In the mid 1980s, paper was again considered for animal bedding. The large volume of paper on the market and the decline in availability of conventional bedding because of dry weather increased interest in paper as a bedding material. The wet spring of 1992 made farmers consider it once again.
In New York and Pennsylvania, shredded and baled newspaper commonly sells for $10 to $75 per ton. Farmers use paper bedding both from a centralized processing center and on-farm processing.
While the price for newspaper may fluctuate, it generally stays below the price of other bedding materials, and when the higher absorbency of shredded newspaper is factored into the price, paper is very competitive. Another economic benefit to all citizens is the reduction of newspaper reaching landfills.
Recent legislation requires counties to reduce the amount of material being placed in landfills. U.S. Environmental Protection Agency statistics show that newspaper accounts for 6 percent of the solid waste stream in landfills. Developing ways to permanently divert newspaper from landfill disposal can lower this figure.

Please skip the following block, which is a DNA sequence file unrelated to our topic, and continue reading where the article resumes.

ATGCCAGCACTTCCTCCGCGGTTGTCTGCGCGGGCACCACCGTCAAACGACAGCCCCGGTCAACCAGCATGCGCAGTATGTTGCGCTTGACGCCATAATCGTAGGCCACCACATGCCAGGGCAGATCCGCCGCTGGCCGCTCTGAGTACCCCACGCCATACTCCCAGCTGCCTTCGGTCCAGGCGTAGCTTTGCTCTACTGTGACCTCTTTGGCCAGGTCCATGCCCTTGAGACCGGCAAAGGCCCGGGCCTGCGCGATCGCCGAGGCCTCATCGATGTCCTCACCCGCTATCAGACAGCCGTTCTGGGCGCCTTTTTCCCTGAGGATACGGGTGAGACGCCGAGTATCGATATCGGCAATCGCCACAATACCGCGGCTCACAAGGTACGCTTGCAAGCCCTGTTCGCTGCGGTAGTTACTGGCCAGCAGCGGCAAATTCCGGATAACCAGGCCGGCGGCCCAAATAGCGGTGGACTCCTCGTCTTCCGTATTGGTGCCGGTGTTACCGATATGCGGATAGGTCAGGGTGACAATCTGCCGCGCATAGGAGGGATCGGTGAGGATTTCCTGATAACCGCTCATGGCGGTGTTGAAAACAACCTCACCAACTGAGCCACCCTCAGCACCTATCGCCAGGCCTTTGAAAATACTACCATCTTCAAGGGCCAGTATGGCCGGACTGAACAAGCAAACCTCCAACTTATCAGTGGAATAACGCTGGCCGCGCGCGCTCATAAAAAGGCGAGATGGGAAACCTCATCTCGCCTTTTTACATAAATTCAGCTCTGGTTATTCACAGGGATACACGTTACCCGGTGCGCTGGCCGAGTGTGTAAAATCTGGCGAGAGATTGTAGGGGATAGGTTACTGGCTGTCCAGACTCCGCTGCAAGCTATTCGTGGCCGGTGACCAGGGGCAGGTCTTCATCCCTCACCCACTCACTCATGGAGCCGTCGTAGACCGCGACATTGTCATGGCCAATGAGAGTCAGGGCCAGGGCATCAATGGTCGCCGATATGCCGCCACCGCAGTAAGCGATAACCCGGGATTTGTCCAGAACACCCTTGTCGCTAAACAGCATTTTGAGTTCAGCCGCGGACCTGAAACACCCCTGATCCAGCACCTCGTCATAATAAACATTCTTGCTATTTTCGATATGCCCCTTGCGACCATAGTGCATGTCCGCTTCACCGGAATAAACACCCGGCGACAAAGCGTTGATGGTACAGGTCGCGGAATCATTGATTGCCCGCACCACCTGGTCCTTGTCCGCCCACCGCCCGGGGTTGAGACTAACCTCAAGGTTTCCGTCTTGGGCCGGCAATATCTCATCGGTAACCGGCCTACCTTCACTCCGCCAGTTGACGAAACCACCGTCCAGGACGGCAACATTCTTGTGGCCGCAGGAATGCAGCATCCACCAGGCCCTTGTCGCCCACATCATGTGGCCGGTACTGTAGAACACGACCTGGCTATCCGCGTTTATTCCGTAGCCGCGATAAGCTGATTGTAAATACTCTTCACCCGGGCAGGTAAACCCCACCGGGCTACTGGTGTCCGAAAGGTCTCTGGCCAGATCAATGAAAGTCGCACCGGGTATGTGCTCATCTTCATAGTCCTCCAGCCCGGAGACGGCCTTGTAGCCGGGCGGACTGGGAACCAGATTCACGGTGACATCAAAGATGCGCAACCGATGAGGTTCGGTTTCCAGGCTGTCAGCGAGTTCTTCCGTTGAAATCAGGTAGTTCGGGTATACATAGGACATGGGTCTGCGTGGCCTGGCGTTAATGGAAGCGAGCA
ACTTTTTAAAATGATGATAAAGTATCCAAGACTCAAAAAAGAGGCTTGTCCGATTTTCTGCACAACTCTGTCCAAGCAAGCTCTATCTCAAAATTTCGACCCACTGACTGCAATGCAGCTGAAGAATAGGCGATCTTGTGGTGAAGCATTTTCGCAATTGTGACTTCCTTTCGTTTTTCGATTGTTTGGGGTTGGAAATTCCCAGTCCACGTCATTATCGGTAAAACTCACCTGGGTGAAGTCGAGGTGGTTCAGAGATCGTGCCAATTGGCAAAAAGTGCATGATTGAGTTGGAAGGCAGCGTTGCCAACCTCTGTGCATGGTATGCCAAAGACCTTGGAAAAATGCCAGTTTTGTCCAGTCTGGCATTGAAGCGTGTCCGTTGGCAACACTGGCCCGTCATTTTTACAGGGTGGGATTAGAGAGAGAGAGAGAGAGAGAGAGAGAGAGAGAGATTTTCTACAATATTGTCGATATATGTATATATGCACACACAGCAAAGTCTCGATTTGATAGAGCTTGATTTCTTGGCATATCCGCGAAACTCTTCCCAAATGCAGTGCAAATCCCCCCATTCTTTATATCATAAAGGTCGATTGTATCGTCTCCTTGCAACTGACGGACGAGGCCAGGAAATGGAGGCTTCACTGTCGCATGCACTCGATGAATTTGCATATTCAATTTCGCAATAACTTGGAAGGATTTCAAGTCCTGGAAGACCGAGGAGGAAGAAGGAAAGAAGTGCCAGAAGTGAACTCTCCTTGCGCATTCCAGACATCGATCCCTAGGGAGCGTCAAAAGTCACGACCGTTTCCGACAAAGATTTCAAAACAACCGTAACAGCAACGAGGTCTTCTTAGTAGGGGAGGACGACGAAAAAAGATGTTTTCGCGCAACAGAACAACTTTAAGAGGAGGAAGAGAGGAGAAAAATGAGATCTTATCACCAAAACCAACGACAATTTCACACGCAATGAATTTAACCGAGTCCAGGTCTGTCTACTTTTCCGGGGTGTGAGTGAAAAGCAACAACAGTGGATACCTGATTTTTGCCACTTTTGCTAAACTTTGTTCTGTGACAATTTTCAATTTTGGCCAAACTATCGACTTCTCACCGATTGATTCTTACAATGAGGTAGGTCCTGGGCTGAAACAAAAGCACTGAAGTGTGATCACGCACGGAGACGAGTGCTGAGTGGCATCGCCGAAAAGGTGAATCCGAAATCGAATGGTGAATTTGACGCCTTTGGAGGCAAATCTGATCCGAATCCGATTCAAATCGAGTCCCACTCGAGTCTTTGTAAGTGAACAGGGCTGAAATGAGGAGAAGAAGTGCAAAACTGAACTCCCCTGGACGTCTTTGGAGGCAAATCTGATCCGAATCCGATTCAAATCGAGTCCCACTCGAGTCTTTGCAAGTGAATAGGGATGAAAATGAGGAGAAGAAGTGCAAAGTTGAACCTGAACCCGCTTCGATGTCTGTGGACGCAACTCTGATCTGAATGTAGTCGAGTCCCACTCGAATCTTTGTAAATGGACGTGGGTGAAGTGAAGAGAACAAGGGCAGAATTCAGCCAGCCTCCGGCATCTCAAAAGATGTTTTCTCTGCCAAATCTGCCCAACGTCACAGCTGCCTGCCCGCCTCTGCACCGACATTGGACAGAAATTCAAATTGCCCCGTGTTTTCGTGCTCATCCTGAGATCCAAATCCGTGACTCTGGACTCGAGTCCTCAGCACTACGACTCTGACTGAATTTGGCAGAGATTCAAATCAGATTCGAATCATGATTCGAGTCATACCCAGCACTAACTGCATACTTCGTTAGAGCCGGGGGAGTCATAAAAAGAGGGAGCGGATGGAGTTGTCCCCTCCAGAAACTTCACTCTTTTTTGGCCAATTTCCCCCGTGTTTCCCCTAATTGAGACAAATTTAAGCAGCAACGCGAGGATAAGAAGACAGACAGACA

In an Ohio State University study, the absorbency of conventional beddings and newsprint were compared. Chopped and shredded paper were used to determine which size provided greatest absorption. Newsprint chopped between 2 " x 3 " and 6" x 6" absorbed more water than the shredded paper. Newspaper is two to three times more absorbent than all other conventional beddings.
One major concern for livestock producers and consumers is the safety of livestock bedded on newspaper containing inks. Until 10 years ago, lead, cadmium and other toxic heavy metals were commonly used in paper inks.
Now, however, most publishers use organic pigments. Most of these pigments are the same as those used in tattoos, lipstick, hair coloring and other cosmetics.
You may have seen the "soy ink" symbol on a newspaper, which tells the reader that the newspaper company is using soybased inks for printing. Soy inks are derived from soybeans, one of Ohio's largest cash crops.